Speaking of the last, it reveals the talents of a broad comedienne named Kaye Ballard, cast as a hip-swinging Helen. Her comedy technique was forged in the foundry of the Spike Jones unit, and polished in supper clubs, and she is a treasure.
Jack Whiting, as the Washington state version of Hector, repeats his astonishing miracle of seeming to strut one foot above the stage. Jonathan Lucas plays Paris without benefit of language, making all points sufficiently clear with rump wriggles out of 'Afternoon of a Faun." Stephen Douglass was a nice baritone Ulysses and Priscilla Gillette was sweet in the part of Penelope. Bibi Osterwald, Portia Nelson, Geraldine Viti and Nola Day also were effective. Norman Lloyd contributed some clever stage tricks.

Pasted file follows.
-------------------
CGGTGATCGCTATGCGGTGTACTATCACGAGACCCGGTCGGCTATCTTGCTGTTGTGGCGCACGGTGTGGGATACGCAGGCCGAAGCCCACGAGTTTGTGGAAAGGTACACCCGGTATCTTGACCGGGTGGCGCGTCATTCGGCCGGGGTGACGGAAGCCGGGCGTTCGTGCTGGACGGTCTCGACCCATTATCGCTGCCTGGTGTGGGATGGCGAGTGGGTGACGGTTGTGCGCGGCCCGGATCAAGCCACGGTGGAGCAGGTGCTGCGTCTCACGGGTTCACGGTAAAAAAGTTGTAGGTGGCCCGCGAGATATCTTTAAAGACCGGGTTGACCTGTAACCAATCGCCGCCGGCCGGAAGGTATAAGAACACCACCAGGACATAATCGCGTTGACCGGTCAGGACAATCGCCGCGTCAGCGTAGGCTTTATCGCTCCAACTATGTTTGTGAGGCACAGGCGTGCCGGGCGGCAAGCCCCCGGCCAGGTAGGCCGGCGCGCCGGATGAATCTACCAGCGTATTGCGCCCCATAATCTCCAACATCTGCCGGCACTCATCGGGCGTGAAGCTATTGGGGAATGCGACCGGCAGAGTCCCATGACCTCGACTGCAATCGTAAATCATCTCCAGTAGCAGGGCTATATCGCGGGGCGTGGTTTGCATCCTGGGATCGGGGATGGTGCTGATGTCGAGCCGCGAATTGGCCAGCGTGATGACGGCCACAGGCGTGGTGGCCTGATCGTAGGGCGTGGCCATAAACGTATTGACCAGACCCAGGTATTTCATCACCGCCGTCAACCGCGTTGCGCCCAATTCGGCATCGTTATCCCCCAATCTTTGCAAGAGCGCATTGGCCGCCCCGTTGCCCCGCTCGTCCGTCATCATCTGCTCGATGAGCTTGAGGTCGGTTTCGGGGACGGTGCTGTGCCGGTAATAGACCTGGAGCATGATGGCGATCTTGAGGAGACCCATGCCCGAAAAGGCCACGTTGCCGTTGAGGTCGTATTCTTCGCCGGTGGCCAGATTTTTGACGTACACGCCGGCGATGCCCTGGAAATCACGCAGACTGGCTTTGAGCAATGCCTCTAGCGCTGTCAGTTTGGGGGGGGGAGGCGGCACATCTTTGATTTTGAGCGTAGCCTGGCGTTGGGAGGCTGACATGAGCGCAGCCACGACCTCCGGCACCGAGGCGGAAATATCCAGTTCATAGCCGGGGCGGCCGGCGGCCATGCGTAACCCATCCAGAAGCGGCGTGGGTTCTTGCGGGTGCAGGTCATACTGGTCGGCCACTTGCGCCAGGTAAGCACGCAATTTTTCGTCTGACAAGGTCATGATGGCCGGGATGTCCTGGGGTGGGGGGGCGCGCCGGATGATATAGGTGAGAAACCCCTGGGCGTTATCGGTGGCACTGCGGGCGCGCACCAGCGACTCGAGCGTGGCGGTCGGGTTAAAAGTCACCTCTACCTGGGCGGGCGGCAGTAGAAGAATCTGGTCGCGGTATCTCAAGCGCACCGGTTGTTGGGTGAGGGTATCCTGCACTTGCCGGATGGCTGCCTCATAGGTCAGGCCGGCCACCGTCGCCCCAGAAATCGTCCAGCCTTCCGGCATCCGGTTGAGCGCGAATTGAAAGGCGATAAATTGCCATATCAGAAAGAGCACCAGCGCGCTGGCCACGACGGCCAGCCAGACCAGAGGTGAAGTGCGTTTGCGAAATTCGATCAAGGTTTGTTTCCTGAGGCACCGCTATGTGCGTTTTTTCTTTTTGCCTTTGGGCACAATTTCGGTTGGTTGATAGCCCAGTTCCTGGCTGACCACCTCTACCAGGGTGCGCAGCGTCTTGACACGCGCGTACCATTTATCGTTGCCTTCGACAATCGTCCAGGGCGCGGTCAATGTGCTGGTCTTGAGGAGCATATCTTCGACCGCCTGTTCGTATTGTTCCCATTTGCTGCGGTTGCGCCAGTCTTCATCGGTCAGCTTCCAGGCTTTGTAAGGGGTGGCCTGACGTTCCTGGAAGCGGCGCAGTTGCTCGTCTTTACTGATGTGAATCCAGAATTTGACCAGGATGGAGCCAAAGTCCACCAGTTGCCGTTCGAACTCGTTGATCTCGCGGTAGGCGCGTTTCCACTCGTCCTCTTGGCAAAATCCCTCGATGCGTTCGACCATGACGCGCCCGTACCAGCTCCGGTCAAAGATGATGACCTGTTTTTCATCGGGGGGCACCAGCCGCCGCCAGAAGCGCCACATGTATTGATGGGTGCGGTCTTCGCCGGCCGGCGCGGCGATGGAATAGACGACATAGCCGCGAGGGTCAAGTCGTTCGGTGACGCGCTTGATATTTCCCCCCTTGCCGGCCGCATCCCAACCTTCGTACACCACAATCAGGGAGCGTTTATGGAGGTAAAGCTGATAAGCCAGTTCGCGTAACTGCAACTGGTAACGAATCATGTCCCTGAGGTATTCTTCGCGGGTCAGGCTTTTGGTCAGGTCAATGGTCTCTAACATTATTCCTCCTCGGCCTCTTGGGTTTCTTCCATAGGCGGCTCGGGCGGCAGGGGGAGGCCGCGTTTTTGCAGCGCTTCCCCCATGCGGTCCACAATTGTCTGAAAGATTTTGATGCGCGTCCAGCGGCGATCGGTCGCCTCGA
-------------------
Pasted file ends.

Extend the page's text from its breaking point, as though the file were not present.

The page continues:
A pro show, bright, light and gay "Apple" a pippin for commercial Broadway.
|Los Angeles Times (March 28, 1954)
|"The Golden Apple" Sounds Sour At First bit It Sure Turned Out to Be Delicious
BY Walter F. Kerr
NEW YORK, March 27—This isn't a piece of information I ever expected to be passing along, but the Odyssey makes a better musical comedy than the Iliad.
"The Golden Apple," which has become a bright new hit at the Phoenix Theater on 2nd Ave., is a kind of American crazy-quilt version of both epics.
Its first act brings a bunch of Spanish-American War veterns home to a town known as Angels' Roost, Wash., where a local Helen is in process of ditching a local Menelaus in favor of a notions salesman named Paris.
In the second act the male members of the community, headed by a heroic Ulysses, take in pursuit of the unreliable Helen, only to find themselves mired in the fleshpots of a metropolis called Rhododendron.